May 10, 2012
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I was wondering if the journal, American Journal of Emergency Medicine, is a good source for a busy paramedic service. I getting tired with what Im reading (JEMS). Or is there another journal out there I might enjoy? Thanks Paul
 

AlmostJesus

5+ Year Member
Mar 11, 2011
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Midwest
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There is one pre hospital specific journal, Prehospital emergency care, might be worth taking a look.
I get access to the Annals of Emergency Medicine through school and they have a prehospital section now and again. I tend to prefer to read that, I lean more towards that because I do ER work along with prehospital work and I aspire to do EM as a specialty.
 

fiznat

Senior Member
15+ Year Member
Mar 19, 2004
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Prehospital Emergency Care is a good one, although it comes out fairly infrequently- (I think only 6 times a year?) and it's *really* expensive considering. Annals of Emergency Medicine isn't specifically EMS based but you can still find a lot of relevant stuff in there.

Agreed JEMS is a huge fail. It's really a magazine, not a journal.
 

joeDO2

7+ Year Member
May 18, 2010
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Resident [Any Field]
Prehospital Emergency Care is a good one, although it comes out fairly infrequently- (I think only 6 times a year?) and it's *really* expensive considering. Annals of Emergency Medicine isn't specifically EMS based but you can still find a lot of relevant stuff in there.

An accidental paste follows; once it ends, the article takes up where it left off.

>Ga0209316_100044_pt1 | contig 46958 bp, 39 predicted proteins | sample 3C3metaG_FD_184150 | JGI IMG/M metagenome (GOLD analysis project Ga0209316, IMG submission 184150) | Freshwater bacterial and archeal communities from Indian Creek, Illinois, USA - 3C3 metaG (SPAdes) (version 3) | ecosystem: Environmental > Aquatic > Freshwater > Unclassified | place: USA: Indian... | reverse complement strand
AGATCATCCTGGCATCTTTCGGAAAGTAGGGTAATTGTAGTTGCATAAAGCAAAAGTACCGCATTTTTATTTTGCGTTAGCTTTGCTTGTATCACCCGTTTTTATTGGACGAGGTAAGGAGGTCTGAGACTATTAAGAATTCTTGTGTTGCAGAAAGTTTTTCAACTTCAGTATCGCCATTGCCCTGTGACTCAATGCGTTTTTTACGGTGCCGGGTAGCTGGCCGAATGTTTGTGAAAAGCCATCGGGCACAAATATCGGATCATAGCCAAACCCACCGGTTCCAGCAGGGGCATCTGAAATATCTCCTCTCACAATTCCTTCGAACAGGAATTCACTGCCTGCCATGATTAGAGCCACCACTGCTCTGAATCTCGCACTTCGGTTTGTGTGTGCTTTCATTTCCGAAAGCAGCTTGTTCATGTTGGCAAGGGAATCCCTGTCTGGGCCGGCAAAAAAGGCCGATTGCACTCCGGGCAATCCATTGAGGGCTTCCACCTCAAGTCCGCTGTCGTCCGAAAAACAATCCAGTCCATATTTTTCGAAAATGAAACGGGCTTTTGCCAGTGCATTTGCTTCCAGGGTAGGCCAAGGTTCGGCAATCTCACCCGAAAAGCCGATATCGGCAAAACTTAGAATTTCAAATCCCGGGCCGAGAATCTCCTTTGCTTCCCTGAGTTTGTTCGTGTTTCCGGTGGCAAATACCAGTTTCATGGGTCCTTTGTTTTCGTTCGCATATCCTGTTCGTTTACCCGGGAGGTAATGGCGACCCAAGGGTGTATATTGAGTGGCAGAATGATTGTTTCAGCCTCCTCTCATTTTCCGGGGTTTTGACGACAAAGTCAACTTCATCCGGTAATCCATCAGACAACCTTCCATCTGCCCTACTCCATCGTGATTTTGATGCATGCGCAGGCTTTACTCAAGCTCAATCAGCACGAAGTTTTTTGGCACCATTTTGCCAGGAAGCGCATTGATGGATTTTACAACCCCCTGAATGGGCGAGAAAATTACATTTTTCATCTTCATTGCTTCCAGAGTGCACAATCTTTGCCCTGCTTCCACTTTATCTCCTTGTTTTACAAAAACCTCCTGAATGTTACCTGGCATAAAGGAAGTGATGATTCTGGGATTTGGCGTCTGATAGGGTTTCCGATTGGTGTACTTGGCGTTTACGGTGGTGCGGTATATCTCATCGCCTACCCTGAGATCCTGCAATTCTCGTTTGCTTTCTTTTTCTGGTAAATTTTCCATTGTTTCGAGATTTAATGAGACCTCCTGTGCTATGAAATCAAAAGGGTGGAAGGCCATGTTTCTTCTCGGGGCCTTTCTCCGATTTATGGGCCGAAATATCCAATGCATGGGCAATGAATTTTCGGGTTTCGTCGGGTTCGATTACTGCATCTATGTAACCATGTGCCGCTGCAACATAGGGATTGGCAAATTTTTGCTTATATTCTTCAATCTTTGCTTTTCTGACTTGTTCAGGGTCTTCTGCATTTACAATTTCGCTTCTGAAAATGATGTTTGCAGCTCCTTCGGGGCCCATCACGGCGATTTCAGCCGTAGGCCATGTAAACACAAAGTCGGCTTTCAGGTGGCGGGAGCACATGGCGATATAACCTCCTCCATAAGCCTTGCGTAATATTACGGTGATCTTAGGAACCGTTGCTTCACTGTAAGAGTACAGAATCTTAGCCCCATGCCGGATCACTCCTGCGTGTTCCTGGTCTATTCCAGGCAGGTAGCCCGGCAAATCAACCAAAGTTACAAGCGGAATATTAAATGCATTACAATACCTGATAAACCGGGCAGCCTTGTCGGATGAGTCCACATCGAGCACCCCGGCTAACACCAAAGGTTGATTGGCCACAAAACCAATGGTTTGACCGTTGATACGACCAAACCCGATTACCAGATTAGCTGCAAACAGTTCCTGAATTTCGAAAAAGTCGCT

Agreed JEMS is a huge fail. It's really a magazine, not a journal.
agree with all. JEMS is a waste of your time. Annals is great. also, if you join ACEP as a student and get the EMRA subsciption with it, the EM resident magazine has some great pearls in it every month.

also if you're just looking to keep updated on things for cheap, i like to read emupdates.com and the EMcrit blog. both of those are free and are very high yield.
 
Oct 27, 2011
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Resident [Any Field]
I would not bother with traditional journals, honestly. websites like emcrit and ercast.org and freeemergencymedicinetalks.net are high yield and free. they tend to summarize recently published material and categorize the topics so you can stick with what is relevant to ems. that can save you paying for the magazines and reading material that doesn't really matter. being a graduating EM resident with 5 yrs of prior EMS experience, that's what I do to stay up to date. I also listen to EMRAP, which is awesome but pricey and may not have enough ems-specific info to make it worth the $$.